What the New York State Covered Bridge Society is all about…
In recent years, as the old wooden truss bridges began disappearing from the scene, interest in them has increased. Covered bridge enthusiasts have organized groups devoted to covered bridge lore. One such group, currently over 500 members from 27 states and 3 foreign countries, is the New York State Covered Bridge Society (NYSCBS), which was formed in 1966 to bring these enthusiasts together to help preserve the old historic covered spans. Other purposes of the Society are: to work with local communities interested in saving bridges, to collect information on all New York State covered bridges and, to make such historical information available to its members.
In the fall of 1997, it was decided that the New York State Covered Bridge Society would attempt to get the remaining, original covered bridges in the state put onto the national Register Of Historic Places. Seven covered bridges were already listed on the NROHP. The application for the Copeland Bridge was our first venture. It went before the New York State evaluation board and IT WAS ACCEPTED! The bridge was deemed "Historically Significant." It was then sent on to the National Register in Washington, DC to be judged. At that level, it too was accepted. Hopefully with permission of the owners of the bridges, the NYSCBS will be successful in adding more New York bridges to the Register. (Note: we have been successful with every application since this was first written in
1997. All historic covered bridges in New York are now on the National
The Society holds meetings, usually on the second Sunday of each month, from March through November. MEETINGS These meetings are held in various sites throughout the state. Normally, one meeting will be a "safari" where members visit several bridges during a weekend outing. Past "safaris" have been in Washington County, PA; Ashtabula County, OH, New Hampshire and Vermont; etc. Newsletters are sent to all members, before meeting dates, giving location and directions for reaching the meeting place. Also included in the Newsletter is information received about bridges and a report of the business conducted at the previous meeting. The EMPIRE STATE COURIER, the official publication of the Society, is published annually. Through this are shared: pictures of bridges and bridge related items, interesting stories about covered bridges, information on bridges that no longer exist, as well as, the old covered spans that are in daily use and those that are by-passed and still standing.
The demands of modern traffic has almost eliminated the covered wooden bridges that were familiar to travelers of the horse and buggy era. Still standing on the byways and country roads of New York State, however, are a number of these romantic symbols of the past. In the early days, when timber was more abundant and less expensive than it is today, wood was a common and appropriate material for bridge building. (Many still think it is, as several states have begun building covered bridges again. Most notable in this regard is the State of Ohio.) The covered bridge met the requirements of its time with a high degree of efficiency and economy. The long, useful life of these bridges testifies to their excellence. Today's travelers frequently wonder why the bridges were covered? Some of the very earliest wooden bridges were not, and it soon was discovered that the supportive timbers and complex joints were susceptible to the effects of rain and sun, and quickly deteriorated if left exposed. The side boards and floor were replaceable, but it was vital to protect the trusses of the bridge. A roof was used and found to accomplish this, resulting in prolonging the usefulness of the covered bridge for innumerable years.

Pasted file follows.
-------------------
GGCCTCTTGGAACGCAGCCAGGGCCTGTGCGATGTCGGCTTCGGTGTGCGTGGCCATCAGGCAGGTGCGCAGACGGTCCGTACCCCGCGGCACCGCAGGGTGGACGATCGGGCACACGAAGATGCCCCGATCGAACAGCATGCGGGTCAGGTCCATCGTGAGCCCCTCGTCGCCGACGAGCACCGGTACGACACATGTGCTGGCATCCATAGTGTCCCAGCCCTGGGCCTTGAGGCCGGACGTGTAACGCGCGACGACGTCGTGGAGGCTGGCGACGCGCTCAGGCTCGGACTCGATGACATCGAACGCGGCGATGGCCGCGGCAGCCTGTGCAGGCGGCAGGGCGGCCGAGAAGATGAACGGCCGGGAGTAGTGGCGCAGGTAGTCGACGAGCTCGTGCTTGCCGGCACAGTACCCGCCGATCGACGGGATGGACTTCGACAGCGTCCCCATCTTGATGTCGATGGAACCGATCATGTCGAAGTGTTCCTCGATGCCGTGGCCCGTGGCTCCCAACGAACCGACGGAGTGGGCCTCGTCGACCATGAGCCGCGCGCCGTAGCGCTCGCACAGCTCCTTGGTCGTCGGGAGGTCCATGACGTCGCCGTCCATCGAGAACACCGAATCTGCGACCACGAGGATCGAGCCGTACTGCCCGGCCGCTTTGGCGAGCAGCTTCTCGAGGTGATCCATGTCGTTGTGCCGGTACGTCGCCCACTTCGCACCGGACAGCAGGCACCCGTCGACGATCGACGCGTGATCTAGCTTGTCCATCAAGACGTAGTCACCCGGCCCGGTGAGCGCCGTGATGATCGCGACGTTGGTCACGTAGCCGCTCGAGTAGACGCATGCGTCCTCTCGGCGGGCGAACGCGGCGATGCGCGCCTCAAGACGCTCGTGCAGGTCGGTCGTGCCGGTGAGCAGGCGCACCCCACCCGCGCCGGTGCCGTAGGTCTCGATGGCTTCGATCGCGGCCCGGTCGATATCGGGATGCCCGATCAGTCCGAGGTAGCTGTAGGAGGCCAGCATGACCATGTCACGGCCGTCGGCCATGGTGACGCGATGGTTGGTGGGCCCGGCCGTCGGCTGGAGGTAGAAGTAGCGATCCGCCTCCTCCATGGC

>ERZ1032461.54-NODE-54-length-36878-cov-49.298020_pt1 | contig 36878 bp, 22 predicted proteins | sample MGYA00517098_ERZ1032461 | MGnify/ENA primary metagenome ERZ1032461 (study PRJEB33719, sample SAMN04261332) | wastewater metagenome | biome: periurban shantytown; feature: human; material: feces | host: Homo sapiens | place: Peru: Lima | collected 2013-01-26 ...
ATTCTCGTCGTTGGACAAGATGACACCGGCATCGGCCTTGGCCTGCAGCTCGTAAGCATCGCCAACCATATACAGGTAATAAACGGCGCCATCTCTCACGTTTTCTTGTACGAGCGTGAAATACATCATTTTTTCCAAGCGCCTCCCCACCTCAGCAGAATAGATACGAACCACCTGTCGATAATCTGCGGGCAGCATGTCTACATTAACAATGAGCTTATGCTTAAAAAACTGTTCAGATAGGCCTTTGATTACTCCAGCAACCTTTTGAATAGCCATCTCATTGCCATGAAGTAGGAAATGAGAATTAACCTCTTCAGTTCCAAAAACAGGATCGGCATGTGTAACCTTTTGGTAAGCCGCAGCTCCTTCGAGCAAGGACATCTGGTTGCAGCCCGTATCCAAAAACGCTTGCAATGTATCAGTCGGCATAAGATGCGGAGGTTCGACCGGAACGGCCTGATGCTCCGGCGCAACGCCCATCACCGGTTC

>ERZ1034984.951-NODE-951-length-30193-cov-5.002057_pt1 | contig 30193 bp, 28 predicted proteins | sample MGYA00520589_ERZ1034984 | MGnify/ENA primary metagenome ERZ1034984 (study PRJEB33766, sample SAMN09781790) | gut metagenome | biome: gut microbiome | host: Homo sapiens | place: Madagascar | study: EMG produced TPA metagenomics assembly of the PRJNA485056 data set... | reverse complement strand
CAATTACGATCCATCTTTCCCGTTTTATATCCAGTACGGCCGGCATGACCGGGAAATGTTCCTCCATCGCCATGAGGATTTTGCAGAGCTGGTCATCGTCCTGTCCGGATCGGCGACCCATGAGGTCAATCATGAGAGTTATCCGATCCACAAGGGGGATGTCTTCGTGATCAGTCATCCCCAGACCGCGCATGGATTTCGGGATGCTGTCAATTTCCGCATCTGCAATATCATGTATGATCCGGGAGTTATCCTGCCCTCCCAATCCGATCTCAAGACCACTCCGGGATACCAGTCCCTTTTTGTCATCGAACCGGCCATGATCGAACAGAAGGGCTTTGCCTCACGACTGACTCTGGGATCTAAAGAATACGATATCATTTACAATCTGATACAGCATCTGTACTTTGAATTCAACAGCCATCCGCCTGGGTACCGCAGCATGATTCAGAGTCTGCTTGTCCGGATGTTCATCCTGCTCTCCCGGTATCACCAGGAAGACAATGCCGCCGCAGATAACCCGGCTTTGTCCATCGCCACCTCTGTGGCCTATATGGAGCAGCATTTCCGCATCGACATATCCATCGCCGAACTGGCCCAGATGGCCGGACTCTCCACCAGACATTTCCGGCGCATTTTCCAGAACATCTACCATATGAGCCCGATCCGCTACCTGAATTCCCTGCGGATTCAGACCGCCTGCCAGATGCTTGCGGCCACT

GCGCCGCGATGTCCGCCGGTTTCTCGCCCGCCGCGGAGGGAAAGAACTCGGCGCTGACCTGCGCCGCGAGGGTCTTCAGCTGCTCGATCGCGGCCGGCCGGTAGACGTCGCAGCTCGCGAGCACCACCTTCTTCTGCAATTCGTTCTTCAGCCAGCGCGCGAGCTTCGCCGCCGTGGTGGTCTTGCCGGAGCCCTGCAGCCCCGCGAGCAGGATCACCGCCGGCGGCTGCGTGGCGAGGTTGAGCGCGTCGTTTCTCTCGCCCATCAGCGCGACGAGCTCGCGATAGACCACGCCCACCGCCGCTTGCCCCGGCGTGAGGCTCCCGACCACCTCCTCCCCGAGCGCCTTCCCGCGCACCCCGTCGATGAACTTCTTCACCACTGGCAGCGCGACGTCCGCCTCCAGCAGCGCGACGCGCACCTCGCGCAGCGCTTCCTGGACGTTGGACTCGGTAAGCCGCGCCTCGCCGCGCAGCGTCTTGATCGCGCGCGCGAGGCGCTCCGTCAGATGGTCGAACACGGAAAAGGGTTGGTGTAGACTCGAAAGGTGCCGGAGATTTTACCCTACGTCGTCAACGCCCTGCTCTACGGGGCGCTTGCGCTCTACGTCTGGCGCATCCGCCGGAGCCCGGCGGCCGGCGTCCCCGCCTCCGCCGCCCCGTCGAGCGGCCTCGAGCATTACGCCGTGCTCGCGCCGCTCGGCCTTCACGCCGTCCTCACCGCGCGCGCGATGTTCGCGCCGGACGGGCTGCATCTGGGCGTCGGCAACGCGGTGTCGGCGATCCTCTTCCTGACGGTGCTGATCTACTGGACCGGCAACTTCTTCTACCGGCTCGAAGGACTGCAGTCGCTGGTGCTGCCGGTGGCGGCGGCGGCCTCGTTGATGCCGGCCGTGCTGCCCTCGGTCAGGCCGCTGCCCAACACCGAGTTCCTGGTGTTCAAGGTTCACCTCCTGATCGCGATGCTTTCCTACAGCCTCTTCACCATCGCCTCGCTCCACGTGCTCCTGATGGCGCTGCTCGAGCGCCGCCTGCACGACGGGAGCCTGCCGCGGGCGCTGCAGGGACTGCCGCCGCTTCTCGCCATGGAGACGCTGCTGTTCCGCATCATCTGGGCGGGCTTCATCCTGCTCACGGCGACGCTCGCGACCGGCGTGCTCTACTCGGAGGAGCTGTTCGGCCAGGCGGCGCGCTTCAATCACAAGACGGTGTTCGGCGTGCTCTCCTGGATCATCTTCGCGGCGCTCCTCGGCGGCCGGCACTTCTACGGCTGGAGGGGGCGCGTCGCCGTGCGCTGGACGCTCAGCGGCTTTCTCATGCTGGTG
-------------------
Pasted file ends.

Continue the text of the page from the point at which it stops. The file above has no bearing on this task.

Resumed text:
The most outstanding and unique covered bridge in New York is the old Blenheim Bridge over the Schoharie Creek at North Blenheim. This is the longest single span covered bridge in the world (219 feet of clear span, two feet longer than a structure in California). It is also one of only six two-lane or "double-barrel" bridges still in existence in the united States. It is an example of Long Truss with arch. We use this bridge on our logo. Be sure to view the photos of the bridges. If you have time, visit our Links Page, be sure to bookmark it for later visits. Numbers of the bridges are derived from the World Guide of Covered Bridges. This numbering system uses the initials of the state, a two-number sequence to indicate the county within the state, then a number to indicate the sequence of numbering of the bridges within that county.
All in all, it sounds like a lot of fun, doesn't it?!? For just a few dollars - wouldn't you like to become a Member of the Society? The camaraderie is great, you'll build friendships that will last a lifetime, you'll help preserve historic structures, and who knows - might even learn something while having fun along the way!